Keynote speakers

Workshop on Efficient, Intelligent and Economic

District Heating and Cooling Systems

 

IEEE SmartGridComm Conference

6 November 2016, Sydney Australia

The OPTi project has received funding from the Horizon 2020 Research and Innovation Programme of the European Union under grant number 649796

The Storm project has received funding from the Horizon 2020 Research and Innovation Programme of the European Union under grant number 649743

Dr Jonas Gustafsson

Operations Manager

SICS NorthSwedish ICT

 

 

Datacenters as heat plants, opportunities and challenges

 

With an ever increasing data generation, flow and storage, more and more energy is required to power the communication infrastructure and datacenters that serves us with the information that we, and the increasing amount of smart devices need. Utilizing the heat generated in datacenters for heating district heating systems is seen as a major possibility to capture the otherwise often useless heat produced in the datacenters.

 

In this presentation I will present the some of the technical challenges with increasing datacenter waste heat temperature and approaches to overcome them. I will also present ideas and open up for discussion on how to reduce the temperature need for existing district heating systems, without re-designing the complete system. I will finalize my presentation with some words on our new large-scale research- and test-datacenter, SICS ICE.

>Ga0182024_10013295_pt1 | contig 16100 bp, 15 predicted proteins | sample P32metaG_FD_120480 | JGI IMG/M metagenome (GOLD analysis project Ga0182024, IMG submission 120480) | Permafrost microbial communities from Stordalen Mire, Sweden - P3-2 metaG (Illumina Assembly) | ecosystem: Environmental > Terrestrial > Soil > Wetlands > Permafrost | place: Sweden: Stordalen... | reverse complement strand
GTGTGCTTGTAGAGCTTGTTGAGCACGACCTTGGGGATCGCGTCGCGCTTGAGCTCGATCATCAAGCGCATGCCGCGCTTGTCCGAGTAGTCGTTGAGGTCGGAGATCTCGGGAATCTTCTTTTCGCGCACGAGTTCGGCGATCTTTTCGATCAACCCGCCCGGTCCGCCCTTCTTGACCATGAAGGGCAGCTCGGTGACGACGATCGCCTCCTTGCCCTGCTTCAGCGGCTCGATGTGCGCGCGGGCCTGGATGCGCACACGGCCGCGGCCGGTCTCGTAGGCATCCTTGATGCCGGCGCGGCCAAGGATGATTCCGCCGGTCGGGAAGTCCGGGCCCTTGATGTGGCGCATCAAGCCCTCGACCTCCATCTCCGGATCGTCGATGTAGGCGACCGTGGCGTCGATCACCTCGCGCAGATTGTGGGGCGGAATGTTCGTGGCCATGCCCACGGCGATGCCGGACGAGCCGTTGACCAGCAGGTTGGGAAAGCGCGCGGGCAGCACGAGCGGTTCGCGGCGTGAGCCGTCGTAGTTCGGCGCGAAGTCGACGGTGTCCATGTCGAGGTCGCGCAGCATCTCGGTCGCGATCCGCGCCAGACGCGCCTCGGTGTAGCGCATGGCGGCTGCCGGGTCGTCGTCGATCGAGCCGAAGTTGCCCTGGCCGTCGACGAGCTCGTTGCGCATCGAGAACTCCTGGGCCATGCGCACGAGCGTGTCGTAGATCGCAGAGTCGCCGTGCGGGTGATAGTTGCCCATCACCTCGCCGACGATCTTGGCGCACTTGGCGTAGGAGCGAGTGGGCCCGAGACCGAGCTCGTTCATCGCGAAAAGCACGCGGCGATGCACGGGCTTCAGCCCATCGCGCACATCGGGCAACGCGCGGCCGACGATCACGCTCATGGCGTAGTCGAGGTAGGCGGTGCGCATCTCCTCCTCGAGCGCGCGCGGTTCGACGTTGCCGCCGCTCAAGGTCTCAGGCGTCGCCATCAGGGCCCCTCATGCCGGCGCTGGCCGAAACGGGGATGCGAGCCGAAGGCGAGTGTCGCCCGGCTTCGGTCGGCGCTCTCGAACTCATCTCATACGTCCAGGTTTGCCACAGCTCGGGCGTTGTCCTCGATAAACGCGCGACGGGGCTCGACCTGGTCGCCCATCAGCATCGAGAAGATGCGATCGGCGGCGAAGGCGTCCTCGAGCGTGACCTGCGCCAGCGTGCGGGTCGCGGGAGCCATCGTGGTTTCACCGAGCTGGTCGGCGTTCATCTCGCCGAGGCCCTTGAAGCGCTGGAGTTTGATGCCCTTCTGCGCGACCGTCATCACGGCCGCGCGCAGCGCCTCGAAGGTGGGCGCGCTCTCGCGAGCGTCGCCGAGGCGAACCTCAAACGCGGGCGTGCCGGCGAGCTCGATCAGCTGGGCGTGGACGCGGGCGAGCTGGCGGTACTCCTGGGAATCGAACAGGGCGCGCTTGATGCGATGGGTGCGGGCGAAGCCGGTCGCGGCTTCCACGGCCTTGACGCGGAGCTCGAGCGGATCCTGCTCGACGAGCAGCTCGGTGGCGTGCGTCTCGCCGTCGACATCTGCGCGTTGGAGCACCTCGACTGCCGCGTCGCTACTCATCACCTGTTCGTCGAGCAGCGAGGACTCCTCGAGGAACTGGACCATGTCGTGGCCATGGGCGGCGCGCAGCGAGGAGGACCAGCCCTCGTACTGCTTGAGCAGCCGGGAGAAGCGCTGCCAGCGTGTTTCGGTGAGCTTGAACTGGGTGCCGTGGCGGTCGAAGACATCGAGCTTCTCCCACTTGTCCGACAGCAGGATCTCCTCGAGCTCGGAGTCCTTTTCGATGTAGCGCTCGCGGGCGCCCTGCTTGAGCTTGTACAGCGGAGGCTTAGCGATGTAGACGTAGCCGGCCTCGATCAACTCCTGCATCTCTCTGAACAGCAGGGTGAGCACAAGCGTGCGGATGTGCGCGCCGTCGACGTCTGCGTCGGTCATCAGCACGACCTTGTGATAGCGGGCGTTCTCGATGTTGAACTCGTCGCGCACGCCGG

Dr Guillermo A Narsilio

Australian Research Council “Future Fellow” and Senior Lecturer

University of Melbourne

 

Geothermal Energy: Overview and challenges of introducing an emerging technology

 

Ground-source heat pump (GSHP) systems efficiently heat and cool buildings using sustainable geothermal energy accessed via ground heat exchangers (GHEs). In closed loop systems, GHEs comprise pipes embedded in specifically drilled boreholes or trenches or even built into foundations, all within a few tens of metres from the surface. Given that GSHP systems operate at a coefficient of performance of about 4, the substitution of commonly used electrical heating and cooling systems with geothermal systems could significantly reduce energy consumption and greenhouse gas emissions, even more so when planned for district heating and/or cooling. This keynote presents an overview of the principles of the technology and the various factors that affect GHE performance and consequently the capital and operating costs of these systems.